Last week, I introduced the topic of Economic Bias in the financial advisory realm.  I discussed each of the three primary compensation models for financial advisors, and this week we take a closer look at the Economic Bias of those who earn their compensation solely from commissions.

I’d love to hear your feedback and any experience you may have had to support OR contradict my thoughts.

What the #@$% is going on?

Unless you live under a rock (check out this Geico commercial referencing under-rock living if you haven’t seen it), you have picked up the message that volatile markets and bumbling economies have again captured the global consciousness.  If you looked at the headlines any of the last several days, you may very well have concluded that the sky is falling and the financial crisis of 2008 is returning.  A great article in the Wall Street Journal explained “Why This Crisis Differs From the 2008 Version,” but that still leaves us with the nagging question, “What the #@$% IS going on?”  (I’m not promoting profanity, only acknowledging that times like these have a tendency to inspire it.)

Strangely, the majority of the talking heads on television render their contrary opinions on what’s going to happen in the future—tomorrow, next week or next month—spending very little time educating us on what the underlying reasons are for our current crisis.  In the spirit of the Freakonomics team, who, in a recent podcast demonstrated “Why we are so bad at predicting the future,” I’ll avoid attempts at prognostication and seek instead to explain what IS and what ISN’T going on in the global economy at present, followed by a couple suggested action steps:

Debt ceiling?  S&P downgrade?

The big news of the last few weeks has been debate over the debt ceiling and the seemingly corresponding S&P downgrade of the United States government.  The market has been expecting this downgrade, regardless of what happened with the debt ceiling, for quite some time now—it wasn’t a surprise.  Besides, S&P’s ineptitude regarding the accuracy of their ratings, most notably demonstrated by their maintenance of top ratings on the junk that helped cause our financial collapse in 2008, has justifiably rendered their guidance nearly impotent.  It was suggested that if the debt ceiling was not raised, the U.S. would not be able to pay its bills for the first time in history and that could lead to a financial collapse.  Well, the debt ceiling WAS lifted, but the market responded by crashing.  How do we explain that?  The problem we’re experiencing now has little to do with the debt ceiling, but a lot to do with debt, in general.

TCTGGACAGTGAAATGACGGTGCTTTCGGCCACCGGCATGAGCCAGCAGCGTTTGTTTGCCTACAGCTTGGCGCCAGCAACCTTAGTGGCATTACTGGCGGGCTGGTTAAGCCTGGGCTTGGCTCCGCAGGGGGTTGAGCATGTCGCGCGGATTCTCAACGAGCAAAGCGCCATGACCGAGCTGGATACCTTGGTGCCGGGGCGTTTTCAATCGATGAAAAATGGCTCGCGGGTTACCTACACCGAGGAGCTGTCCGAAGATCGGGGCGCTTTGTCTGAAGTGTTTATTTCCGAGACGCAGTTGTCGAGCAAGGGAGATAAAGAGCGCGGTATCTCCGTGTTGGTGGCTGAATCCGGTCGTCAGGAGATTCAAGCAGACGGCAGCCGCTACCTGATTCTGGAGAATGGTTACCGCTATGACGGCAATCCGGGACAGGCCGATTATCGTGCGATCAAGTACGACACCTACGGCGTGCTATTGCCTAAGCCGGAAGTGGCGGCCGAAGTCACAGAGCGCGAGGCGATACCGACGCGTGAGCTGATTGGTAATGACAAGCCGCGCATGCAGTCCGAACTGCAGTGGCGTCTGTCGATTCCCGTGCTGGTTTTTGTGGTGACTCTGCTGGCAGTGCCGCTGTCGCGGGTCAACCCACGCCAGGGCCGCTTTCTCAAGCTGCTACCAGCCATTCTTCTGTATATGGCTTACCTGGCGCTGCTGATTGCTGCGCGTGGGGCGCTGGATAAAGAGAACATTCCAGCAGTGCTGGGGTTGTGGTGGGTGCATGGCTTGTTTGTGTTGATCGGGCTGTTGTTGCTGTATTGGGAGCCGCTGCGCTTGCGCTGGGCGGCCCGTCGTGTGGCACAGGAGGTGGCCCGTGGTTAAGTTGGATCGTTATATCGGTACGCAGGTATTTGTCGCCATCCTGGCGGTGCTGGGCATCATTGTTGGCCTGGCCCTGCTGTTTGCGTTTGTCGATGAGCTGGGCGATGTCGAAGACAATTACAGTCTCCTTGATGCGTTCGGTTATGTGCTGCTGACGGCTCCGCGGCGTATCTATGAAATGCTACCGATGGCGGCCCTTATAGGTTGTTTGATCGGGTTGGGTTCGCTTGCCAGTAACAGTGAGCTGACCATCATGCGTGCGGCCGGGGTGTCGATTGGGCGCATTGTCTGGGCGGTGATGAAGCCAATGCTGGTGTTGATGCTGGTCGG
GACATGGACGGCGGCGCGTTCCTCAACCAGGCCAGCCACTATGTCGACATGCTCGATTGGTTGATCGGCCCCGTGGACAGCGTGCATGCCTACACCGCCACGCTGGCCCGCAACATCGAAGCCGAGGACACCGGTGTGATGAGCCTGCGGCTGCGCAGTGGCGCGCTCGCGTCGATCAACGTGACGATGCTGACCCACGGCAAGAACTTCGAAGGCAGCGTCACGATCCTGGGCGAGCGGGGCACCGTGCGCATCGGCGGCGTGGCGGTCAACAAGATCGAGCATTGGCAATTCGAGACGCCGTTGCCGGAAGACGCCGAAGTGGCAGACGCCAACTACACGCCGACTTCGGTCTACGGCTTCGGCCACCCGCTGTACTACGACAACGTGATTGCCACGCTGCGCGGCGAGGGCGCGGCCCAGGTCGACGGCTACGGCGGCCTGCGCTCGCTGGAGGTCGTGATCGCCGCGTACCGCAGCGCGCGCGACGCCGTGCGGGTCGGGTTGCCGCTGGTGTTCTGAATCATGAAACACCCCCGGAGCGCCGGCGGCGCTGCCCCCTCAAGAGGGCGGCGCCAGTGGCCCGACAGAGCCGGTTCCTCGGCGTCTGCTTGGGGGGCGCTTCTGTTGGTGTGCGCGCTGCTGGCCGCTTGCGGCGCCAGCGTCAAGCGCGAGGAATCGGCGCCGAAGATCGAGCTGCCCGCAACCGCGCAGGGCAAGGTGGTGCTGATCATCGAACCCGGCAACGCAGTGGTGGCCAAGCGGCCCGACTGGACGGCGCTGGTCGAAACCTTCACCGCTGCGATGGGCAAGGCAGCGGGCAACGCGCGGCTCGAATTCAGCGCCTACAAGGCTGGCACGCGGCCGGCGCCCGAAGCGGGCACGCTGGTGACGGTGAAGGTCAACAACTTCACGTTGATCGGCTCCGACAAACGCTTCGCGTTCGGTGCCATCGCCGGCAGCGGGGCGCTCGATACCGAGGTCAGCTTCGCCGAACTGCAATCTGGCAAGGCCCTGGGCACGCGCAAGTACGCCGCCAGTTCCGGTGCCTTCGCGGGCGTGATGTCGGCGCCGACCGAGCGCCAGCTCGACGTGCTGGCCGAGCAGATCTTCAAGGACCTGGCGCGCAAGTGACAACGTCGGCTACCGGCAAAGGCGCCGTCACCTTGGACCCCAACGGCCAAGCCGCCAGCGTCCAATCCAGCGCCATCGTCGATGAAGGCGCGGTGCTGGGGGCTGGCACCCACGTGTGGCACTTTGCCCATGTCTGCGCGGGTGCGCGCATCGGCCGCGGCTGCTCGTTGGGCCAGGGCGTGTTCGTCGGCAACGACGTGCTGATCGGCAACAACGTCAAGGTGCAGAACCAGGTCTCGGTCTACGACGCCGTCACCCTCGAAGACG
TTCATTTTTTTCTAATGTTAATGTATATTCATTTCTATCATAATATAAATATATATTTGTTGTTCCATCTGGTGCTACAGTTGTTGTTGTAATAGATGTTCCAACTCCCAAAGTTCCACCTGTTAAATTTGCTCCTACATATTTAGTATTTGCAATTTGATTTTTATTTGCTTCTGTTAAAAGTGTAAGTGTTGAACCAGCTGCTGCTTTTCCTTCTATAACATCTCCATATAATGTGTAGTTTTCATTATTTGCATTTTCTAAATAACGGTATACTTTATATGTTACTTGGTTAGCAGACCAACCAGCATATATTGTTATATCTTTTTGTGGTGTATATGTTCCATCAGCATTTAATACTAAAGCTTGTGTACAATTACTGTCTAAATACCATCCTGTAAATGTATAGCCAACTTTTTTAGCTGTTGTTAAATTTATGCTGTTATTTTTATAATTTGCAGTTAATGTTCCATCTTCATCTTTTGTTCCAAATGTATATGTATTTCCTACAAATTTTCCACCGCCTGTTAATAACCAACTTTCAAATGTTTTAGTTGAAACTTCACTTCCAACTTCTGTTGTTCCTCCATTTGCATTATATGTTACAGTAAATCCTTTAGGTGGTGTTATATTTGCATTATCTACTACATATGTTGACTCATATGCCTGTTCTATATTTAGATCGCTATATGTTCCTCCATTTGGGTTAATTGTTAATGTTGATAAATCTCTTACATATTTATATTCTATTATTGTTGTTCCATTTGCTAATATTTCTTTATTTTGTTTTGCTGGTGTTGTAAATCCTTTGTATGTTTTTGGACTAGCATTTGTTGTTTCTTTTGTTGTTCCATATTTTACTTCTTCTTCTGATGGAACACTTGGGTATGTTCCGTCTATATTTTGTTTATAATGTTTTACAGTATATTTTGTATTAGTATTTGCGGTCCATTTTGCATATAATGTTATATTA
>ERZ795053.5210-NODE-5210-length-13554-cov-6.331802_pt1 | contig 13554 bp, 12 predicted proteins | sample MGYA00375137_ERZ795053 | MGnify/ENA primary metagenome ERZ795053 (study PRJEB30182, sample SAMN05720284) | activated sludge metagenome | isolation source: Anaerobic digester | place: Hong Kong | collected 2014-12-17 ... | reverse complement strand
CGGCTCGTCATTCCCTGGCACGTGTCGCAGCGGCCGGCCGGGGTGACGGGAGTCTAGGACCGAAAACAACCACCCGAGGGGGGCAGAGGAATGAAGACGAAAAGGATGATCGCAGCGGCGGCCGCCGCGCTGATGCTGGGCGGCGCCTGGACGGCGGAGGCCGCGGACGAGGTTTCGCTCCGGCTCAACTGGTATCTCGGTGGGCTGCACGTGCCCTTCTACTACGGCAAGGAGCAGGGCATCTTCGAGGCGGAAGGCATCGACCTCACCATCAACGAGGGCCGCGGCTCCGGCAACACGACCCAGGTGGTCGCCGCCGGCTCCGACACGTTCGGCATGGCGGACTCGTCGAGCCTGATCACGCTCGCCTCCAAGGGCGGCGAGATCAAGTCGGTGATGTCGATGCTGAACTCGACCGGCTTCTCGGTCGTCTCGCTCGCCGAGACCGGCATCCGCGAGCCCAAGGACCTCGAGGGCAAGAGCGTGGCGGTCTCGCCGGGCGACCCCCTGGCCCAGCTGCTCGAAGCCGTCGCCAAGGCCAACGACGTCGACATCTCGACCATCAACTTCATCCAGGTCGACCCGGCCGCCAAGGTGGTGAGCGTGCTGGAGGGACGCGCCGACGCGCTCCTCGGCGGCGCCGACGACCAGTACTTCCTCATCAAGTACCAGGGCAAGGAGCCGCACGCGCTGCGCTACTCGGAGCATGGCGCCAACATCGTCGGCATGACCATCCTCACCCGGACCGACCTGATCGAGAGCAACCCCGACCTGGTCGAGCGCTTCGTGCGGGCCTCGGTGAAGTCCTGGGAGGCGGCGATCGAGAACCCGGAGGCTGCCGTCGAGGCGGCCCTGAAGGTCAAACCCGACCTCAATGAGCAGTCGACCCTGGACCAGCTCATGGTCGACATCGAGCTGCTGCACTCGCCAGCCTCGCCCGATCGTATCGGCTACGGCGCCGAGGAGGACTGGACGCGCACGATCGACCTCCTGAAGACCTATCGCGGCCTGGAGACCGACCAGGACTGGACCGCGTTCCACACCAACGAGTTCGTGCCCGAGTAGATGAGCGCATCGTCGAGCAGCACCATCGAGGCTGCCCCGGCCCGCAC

So what is happening?

The U.S. certainly has its own debt problems to contend with, but while the U.S. media got narcissistically wrapped up in our own debt ceiling and S&P downgrade, it obscured the more imminent problem—major European countries threatening default.  We’ve all heard about the financial troubles of Greece, Ireland and Iceland—each of which required financial assistance to stay afloat—but following those three countries are Italy and Spain.  They’re much bigger economies, and their failure may not be sustained by the European Union (EU) and the International Monetary Fund (IMF).  And just within the last couple days, one of the stronger European countries’ banks, France, is sending warning signs pointing to another potential crisis there.

Deja vu?  (Not really)

In the Great Depression, we basically allowed the natural free-market system to run its course.  That resulted in the pain of 25% unemployment and a stock market decline of over 90%. The silver lining, however, was that after the economy recovered from its sickness, we got back on the path towards financial health and prosperity.  This time around, the government took unprecedented action to keep us from experiencing Depression-like immediate pain, but many suggest they just deferred the problem and that we’ll be dealing with it for many years into the future.